Young Patriot Receives Defense Medal for Public Service
By Gerry J. Gilmore
American Forces Press Service
WASHINGTON, May. 6, 2008 A 13-year-old patriot from New Jersey received the Defense Department’s top award for public service at a Pentagon ceremony today.
Principal Deputy Assistant Secretary of Defense for Public Affairs Robert T. Hastings, left, presents the certificate for the Office of the Secretary of Defense Medal for Exceptional Public Service to Joey Rizzolo, a seventh grader from Paramus, N.J., at the Pentagon, May 6, 2008. Rizzolo was awarded the medal for his support of Americas's servicemembers and his ASY Freedom Walk contributions. Defense Department photo by U.S. Navy Petty Officer 2nd Class Molly A. Burgess
(Click photo for screen-resolution image);high-resolution image available.
Principal Deputy Assistant Secretary of Defense for Public Affairs Robert T. Hastings presented Joey Rizzolo, of Paramus, N.J., with the Office of the Secretary of Defense Medal for Exceptional Public Service. Rizzolo was recognized for his contributions in support of the men and women of the armed forces.
The seventh grade student is a participant in America Supports You, a nationwide Defense Department program that showcases Americans’ support for men and women in the armed services and their families, Hastings noted. Last year, Rizzolo organized the first Freedom Walk in his community and also wrote a book, titled “20 Steps to a Freedom Walk,” that urges students nationwide to stage their own walks. Rizzolo is donating the proceeds from his book to his community’s ASY-affiliated project Operation Goody Bag, which sends candy and other gifts to first responders and overseas-deployed servicemembers.
“Joey, what a fabulous resume you’ve got already,” Hastings said during the ceremony, citing Rizzolo’s efforts to organize Freedom Walks, as well as his volunteer work with Operation Goody Bag.
Rizzolo also was among the top five youth volunteers in the national Prudential Spirit of Community Awards.
Hastings emphasized that Rizzolo has realized “a fantastic set of accomplishments for a fine American” in support of America’s servicemembers.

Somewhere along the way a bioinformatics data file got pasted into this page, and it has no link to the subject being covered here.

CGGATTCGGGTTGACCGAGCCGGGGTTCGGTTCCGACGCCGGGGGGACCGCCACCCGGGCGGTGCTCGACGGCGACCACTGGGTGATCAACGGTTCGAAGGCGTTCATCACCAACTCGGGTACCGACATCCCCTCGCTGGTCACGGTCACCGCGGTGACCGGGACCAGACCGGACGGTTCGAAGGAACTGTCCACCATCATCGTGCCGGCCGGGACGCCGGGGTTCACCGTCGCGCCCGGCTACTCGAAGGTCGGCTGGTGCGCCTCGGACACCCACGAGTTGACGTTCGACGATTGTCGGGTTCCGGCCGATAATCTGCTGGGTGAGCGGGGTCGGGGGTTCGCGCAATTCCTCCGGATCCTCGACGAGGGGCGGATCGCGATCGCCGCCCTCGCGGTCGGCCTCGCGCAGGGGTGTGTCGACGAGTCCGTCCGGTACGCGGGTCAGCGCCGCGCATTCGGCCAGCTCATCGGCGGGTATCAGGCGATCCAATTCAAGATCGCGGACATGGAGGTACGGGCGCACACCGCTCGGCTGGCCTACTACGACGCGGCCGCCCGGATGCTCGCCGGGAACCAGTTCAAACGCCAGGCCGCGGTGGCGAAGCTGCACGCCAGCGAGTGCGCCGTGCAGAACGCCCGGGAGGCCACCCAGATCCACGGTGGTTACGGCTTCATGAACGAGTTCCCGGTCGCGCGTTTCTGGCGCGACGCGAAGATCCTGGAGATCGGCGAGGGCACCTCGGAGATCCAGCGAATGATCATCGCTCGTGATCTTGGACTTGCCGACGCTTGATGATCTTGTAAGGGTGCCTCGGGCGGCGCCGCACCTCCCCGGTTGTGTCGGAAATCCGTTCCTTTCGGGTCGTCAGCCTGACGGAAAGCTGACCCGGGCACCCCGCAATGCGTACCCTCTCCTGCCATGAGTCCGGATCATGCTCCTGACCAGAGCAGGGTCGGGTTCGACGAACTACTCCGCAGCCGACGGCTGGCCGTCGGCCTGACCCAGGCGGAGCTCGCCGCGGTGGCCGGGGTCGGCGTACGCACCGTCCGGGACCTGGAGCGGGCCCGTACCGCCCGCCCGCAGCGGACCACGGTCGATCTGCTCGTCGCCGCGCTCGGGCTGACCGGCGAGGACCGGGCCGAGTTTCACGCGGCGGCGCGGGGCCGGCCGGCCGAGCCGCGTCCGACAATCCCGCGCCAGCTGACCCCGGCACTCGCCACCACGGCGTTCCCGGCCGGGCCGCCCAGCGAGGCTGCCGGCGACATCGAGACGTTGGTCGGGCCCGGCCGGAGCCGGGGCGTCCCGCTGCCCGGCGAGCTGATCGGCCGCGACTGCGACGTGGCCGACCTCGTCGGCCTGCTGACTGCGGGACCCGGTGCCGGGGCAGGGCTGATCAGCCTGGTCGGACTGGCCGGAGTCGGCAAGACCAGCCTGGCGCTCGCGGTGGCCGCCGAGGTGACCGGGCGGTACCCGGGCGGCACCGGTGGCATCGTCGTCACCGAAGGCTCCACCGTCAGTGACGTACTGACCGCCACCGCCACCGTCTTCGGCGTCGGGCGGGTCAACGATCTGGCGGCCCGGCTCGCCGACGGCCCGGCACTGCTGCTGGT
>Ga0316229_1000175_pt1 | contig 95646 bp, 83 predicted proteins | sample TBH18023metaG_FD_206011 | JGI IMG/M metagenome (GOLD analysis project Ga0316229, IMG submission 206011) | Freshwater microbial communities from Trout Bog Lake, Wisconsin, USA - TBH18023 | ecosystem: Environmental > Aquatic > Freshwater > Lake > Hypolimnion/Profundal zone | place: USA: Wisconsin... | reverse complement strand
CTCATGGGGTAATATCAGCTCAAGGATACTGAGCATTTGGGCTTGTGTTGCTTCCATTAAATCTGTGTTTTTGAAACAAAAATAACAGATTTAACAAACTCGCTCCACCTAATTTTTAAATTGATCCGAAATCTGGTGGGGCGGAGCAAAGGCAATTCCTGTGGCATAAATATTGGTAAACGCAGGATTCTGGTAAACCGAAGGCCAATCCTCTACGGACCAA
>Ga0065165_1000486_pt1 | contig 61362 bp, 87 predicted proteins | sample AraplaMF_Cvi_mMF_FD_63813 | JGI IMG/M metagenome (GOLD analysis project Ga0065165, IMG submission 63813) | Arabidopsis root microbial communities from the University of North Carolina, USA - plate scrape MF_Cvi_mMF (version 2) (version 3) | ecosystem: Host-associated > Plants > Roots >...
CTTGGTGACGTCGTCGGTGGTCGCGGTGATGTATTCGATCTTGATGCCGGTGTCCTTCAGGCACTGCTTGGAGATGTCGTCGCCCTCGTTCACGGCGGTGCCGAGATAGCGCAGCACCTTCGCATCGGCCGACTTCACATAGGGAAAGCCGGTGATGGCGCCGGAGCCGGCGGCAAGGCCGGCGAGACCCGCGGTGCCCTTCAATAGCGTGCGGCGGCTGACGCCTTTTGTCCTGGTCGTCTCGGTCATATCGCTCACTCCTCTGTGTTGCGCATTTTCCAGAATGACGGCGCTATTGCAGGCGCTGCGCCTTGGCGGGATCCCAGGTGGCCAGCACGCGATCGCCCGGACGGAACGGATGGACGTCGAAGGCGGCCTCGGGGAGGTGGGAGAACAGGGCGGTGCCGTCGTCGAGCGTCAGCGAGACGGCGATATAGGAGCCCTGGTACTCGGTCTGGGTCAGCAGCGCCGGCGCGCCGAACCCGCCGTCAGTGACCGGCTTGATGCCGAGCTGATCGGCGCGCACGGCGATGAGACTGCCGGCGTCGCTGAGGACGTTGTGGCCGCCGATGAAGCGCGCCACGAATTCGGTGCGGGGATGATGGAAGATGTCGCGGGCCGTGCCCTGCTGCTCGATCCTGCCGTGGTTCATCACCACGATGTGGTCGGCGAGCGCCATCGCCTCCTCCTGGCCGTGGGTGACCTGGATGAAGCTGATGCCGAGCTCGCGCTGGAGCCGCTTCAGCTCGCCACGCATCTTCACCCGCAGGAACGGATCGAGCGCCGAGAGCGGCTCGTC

Rizzolo said the award ceremony came as a shock, noting he thought the purpose of his journey to the Pentagon was to take a tour.
“It totally surprised me,” Rizzolo remarked at the ceremony. “It is a great honor to be given the highest award a civilian can get from the Pentagon.”
Rizzolo said he believes that supporting America’s servicemembers is of paramount importance.
“I just want people to know that they should never forget what happened on Sept. 11,” Rizzolo emphasized. “It’s important to support the troops because you want them to know that someone’s there for them while they’re overseas.”
Joey’s father, Joseph Rizzolo, wore a wide smile as his son received the medal.
“He is just a very passionate kid, and he’s got a drive that you wouldn’t believe,” the senior Rizzolo said. “He feels something for these soldiers … and everybody who died” during 9/11.
“Today’s a great day at the Department of Defense because we get to recognize somebody like Joey Rizzolo, who is making a difference in his community, which makes a difference in the lives of our men and women in the military,” said Allison Barber, the deputy assistant secretary of defense for public liaison and internal communications.
Rizzolo’s efforts and the work of other young people on behalf of America’s servicemembers is inspiring and “good for the long-term success of our country, for patriotism, and for our men and women in the military specifically,” Barber said.
Rizzolo was interviewed at the Pentagon by Scholastic Kids Press Corps reporter Maddie Hartke-Weber, whose father, Rick Weber, works with Inside Washington Publishers.
“What stuck out was all of the work Joey had to do and (also) that he wrote a children’s book,” said Hartke-Weber, a 12-year-old resident of Washington, D.C. Rizzolo’s Pentagon and Prudential awards also are impressive, she added.
“This is amazing,” said Jane Cosco, director of Operation Goody Bag and Rizzolo’s former computer teacher. “We did not expect this event to take place today.”
Last month, Operation Goody Bag shipped its 80,000th bag since the program began in 2003, Cosco said.